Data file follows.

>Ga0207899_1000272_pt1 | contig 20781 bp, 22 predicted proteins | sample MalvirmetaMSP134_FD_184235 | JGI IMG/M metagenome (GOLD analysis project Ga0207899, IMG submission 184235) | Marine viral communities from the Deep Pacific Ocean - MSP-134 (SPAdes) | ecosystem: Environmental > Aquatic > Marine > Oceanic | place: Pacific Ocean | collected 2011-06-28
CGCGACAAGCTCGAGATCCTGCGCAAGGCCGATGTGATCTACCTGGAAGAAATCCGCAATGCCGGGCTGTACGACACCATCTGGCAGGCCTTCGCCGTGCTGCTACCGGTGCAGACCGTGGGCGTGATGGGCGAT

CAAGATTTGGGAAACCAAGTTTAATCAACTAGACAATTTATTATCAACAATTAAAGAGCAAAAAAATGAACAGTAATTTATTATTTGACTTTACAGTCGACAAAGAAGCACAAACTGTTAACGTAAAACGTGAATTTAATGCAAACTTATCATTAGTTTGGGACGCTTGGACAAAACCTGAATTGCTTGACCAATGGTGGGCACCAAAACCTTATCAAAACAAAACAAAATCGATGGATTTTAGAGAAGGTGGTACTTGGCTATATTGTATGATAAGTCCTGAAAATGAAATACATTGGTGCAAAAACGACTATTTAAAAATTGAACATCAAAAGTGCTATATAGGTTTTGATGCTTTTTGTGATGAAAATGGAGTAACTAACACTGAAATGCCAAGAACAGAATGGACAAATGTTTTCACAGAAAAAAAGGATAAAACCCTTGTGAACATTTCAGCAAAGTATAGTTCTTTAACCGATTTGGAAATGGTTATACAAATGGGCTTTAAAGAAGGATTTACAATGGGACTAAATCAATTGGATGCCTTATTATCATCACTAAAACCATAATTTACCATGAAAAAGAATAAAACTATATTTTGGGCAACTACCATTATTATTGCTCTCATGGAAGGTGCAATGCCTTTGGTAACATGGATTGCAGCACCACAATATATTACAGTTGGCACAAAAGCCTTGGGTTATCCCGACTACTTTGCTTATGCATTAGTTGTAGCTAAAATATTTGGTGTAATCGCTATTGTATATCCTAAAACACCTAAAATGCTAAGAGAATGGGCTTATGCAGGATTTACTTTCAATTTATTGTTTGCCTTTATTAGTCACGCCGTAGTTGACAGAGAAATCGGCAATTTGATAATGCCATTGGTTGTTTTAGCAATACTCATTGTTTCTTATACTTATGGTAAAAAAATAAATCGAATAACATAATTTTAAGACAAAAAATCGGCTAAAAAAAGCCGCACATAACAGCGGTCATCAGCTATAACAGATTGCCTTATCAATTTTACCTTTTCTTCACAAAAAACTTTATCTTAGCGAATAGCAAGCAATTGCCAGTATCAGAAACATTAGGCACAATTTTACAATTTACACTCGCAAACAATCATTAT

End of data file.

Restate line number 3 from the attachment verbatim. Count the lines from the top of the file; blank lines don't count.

CAAGATTTGGGAAACCAAGTTTAATCAACTAGACAATTTATTATCAACAATTAAAGAGCAAAAAAATGAACAGTAATTTATTATTTGACTTTACAGTCGACAAAGAAGCACAAACTGTTAACGTAAAACGTGAATTTAATGCAAACTTATCATTAGTTTGGGACGCTTGGACAAAACCTGAATTGCTTGACCAATGGTGGGCACCAAAACCTTATCAAAACAAAACAAAATCGATGGATTTTAGAGAAGGTGGTACTTGGCTATATTGTATGATAAGTCCTGAAAATGAAATACATTGGTGCAAAAACGACTATTTAAAAATTGAACATCAAAAGTGCTATATAGGTTTTGATGCTTTTTGTGATGAAAATGGAGTAACTAACACTGAAATGCCAAGAACAGAATGGACAAATGTTTTCACAGAAAAAAAGGATAAAACCCTTGTGAACATTTCAGCAAAGTATAGTTCTTTAACCGATTTGGAAATGGTTATACAAATGGGCTTTAAAGAAGGATTTACAATGGGACTAAATCAATTGGATGCCTTATTATCATCACTAAAACCATAATTTACCATGAAAAAGAATAAAACTATATTTTGGGCAACTACCATTATTATTGCTCTCATGGAAGGTGCAATGCCTTTGGTAACATGGATTGCAGCACCACAATATATTACAGTTGGCACAAAAGCCTTGGGTTATCCCGACTACTTTGCTTATGCATTAGTTGTAGCTAAAATATTTGGTGTAATCGCTATTGTATATCCTAAAACACCTAAAATGCTAAGAGAATGGGCTTATGCAGGATTTACTTTCAATTTATTGTTTGCCTTTATTAGTCACGCCGTAGTTGACAGAGAAATCGGCAATTTGATAATGCCATTGGTTGTTTTAGCAATACTCATTGTTTCTTATACTTATGGTAAAAAAATAAATCGAATAACATAATTTTAAGACAAAAAATCGGCTAAAAAAAGCCGCACATAACAGCGGTCATCAGCTATAACAGATTGCCTTATCAATTTTACCTTTTCTTCACAAAAAACTTTATCTTAGCGAATAGCAAGCAATTGCCAGTATCAGAAACATTAGGCACAATTTTACAATTTACACTCGCAAACAATCATTAT